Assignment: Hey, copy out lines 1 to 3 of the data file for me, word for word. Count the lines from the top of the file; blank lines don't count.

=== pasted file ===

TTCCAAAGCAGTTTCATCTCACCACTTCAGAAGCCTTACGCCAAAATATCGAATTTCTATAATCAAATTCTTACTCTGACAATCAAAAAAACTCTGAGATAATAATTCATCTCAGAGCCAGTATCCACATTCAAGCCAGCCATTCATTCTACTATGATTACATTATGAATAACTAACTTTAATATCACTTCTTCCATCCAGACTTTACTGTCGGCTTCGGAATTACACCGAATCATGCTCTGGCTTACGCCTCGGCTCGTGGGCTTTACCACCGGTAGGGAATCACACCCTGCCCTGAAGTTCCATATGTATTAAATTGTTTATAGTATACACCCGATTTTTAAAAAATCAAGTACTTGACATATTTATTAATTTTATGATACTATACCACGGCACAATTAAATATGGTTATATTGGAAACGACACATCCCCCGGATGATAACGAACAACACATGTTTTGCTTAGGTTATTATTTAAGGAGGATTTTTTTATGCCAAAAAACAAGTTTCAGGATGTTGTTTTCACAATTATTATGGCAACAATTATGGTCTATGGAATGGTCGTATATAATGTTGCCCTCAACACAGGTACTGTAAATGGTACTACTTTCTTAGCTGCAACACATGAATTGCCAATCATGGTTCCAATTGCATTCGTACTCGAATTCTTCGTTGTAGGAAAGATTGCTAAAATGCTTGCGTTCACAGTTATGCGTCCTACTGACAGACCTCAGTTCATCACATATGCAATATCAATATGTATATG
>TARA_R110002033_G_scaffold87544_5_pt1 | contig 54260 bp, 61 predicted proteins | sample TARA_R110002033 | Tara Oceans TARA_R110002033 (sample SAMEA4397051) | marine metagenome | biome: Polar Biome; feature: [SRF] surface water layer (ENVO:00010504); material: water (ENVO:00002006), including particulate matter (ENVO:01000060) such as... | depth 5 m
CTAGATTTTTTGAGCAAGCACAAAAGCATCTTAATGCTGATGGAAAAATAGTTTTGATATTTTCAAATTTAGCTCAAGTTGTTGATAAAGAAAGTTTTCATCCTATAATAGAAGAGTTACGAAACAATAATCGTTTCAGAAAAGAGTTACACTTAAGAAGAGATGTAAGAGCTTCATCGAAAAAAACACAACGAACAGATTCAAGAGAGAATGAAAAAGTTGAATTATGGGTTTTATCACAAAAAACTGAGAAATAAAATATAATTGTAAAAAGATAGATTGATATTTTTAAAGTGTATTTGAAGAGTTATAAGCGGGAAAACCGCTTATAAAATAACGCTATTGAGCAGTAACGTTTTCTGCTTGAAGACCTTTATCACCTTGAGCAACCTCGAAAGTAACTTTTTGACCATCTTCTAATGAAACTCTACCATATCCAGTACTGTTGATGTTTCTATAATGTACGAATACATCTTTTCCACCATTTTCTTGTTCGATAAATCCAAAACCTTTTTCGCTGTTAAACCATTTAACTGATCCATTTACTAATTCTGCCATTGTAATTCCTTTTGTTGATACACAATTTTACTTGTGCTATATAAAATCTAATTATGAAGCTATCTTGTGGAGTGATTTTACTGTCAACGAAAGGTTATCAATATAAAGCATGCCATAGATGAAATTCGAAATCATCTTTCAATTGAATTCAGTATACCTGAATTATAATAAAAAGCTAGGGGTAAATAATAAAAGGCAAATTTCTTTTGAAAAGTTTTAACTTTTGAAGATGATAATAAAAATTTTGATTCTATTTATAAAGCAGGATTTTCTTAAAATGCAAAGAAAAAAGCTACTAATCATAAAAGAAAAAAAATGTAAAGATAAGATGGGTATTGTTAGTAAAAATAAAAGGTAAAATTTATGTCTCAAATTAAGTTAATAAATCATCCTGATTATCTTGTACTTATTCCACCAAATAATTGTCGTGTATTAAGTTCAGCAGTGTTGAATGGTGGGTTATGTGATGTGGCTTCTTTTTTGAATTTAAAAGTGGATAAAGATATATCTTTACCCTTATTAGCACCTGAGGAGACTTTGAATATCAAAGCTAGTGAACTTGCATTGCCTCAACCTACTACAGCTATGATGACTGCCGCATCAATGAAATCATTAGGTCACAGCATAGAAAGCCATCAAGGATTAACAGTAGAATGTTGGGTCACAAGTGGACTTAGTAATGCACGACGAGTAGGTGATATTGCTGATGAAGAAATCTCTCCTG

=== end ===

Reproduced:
TTCCAAAGCAGTTTCATCTCACCACTTCAGAAGCCTTACGCCAAAATATCGAATTTCTATAATCAAATTCTTACTCTGACAATCAAAAAAACTCTGAGATAATAATTCATCTCAGAGCCAGTATCCACATTCAAGCCAGCCATTCATTCTACTATGATTACATTATGAATAACTAACTTTAATATCACTTCTTCCATCCAGACTTTACTGTCGGCTTCGGAATTACACCGAATCATGCTCTGGCTTACGCCTCGGCTCGTGGGCTTTACCACCGGTAGGGAATCACACCCTGCCCTGAAGTTCCATATGTATTAAATTGTTTATAGTATACACCCGATTTTTAAAAAATCAAGTACTTGACATATTTATTAATTTTATGATACTATACCACGGCACAATTAAATATGGTTATATTGGAAACGACACATCCCCCGGATGATAACGAACAACACATGTTTTGCTTAGGTTATTATTTAAGGAGGATTTTTTTATGCCAAAAAACAAGTTTCAGGATGTTGTTTTCACAATTATTATGGCAACAATTATGGTCTATGGAATGGTCGTATATAATGTTGCCCTCAACACAGGTACTGTAAATGGTACTACTTTCTTAGCTGCAACACATGAATTGCCAATCATGGTTCCAATTGCATTCGTACTCGAATTCTTCGTTGTAGGAAAGATTGCTAAAATGCTTGCGTTCACAGTTATGCGTCCTACTGACAGACCTCAGTTCATCACATATGCAATATCAATATGTATATG
>TARA_R110002033_G_scaffold87544_5_pt1 | contig 54260 bp, 61 predicted proteins | sample TARA_R110002033 | Tara Oceans TARA_R110002033 (sample SAMEA4397051) | marine metagenome | biome: Polar Biome; feature: [SRF] surface water layer (ENVO:00010504); material: water (ENVO:00002006), including particulate matter (ENVO:01000060) such as... | depth 5 m
CTAGATTTTTTGAGCAAGCACAAAAGCATCTTAATGCTGATGGAAAAATAGTTTTGATATTTTCAAATTTAGCTCAAGTTGTTGATAAAGAAAGTTTTCATCCTATAATAGAAGAGTTACGAAACAATAATCGTTTCAGAAAAGAGTTACACTTAAGAAGAGATGTAAGAGCTTCATCGAAAAAAACACAACGAACAGATTCAAGAGAGAATGAAAAAGTTGAATTATGGGTTTTATCACAAAAAACTGAGAAATAAAATATAATTGTAAAAAGATAGATTGATATTTTTAAAGTGTATTTGAAGAGTTATAAGCGGGAAAACCGCTTATAAAATAACGCTATTGAGCAGTAACGTTTTCTGCTTGAAGACCTTTATCACCTTGAGCAACCTCGAAAGTAACTTTTTGACCATCTTCTAATGAAACTCTACCATATCCAGTACTGTTGATGTTTCTATAATGTACGAATACATCTTTTCCACCATTTTCTTGTTCGATAAATCCAAAACCTTTTTCGCTGTTAAACCATTTAACTGATCCATTTACTAATTCTGCCATTGTAATTCCTTTTGTTGATACACAATTTTACTTGTGCTATATAAAATCTAATTATGAAGCTATCTTGTGGAGTGATTTTACTGTCAACGAAAGGTTATCAATATAAAGCATGCCATAGATGAAATTCGAAATCATCTTTCAATTGAATTCAGTATACCTGAATTATAATAAAAAGCTAGGGGTAAATAATAAAAGGCAAATTTCTTTTGAAAAGTTTTAACTTTTGAAGATGATAATAAAAATTTTGATTCTATTTATAAAGCAGGATTTTCTTAAAATGCAAAGAAAAAAGCTACTAATCATAAAAGAAAAAAAATGTAAAGATAAGATGGGTATTGTTAGTAAAAATAAAAGGTAAAATTTATGTCTCAAATTAAGTTAATAAATCATCCTGATTATCTTGTACTTATTCCACCAAATAATTGTCGTGTATTAAGTTCAGCAGTGTTGAATGGTGGGTTATGTGATGTGGCTTCTTTTTTGAATTTAAAAGTGGATAAAGATATATCTTTACCCTTATTAGCACCTGAGGAGACTTTGAATATCAAAGCTAGTGAACTTGCATTGCCTCAACCTACTACAGCTATGATGACTGCCGCATCAATGAAATCATTAGGTCACAGCATAGAAAGCCATCAAGGATTAACAGTAGAATGTTGGGTCACAAGTGGACTTAGTAATGCACGACGAGTAGGTGATATTGCTGATGAAGAAATCTCTCCTG